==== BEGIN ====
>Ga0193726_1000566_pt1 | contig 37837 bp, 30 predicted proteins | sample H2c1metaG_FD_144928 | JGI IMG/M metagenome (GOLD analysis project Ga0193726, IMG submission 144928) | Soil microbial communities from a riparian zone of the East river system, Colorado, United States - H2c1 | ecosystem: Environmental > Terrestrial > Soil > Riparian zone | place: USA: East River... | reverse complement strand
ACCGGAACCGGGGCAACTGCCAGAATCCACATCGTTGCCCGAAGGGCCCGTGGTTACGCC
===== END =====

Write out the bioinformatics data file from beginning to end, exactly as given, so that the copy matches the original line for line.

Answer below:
>Ga0193726_1000566_pt1 | contig 37837 bp, 30 predicted proteins | sample H2c1metaG_FD_144928 | JGI IMG/M metagenome (GOLD analysis project Ga0193726, IMG submission 144928) | Soil microbial communities from a riparian zone of the East river system, Colorado, United States - H2c1 | ecosystem: Environmental > Terrestrial > Soil > Riparian zone | place: USA: East River... | reverse complement strand
ACCGGAACCGGGGCAACTGCCAGAATCCACATCGTTGCCCGAAGGGCCCGTGGTTACGCC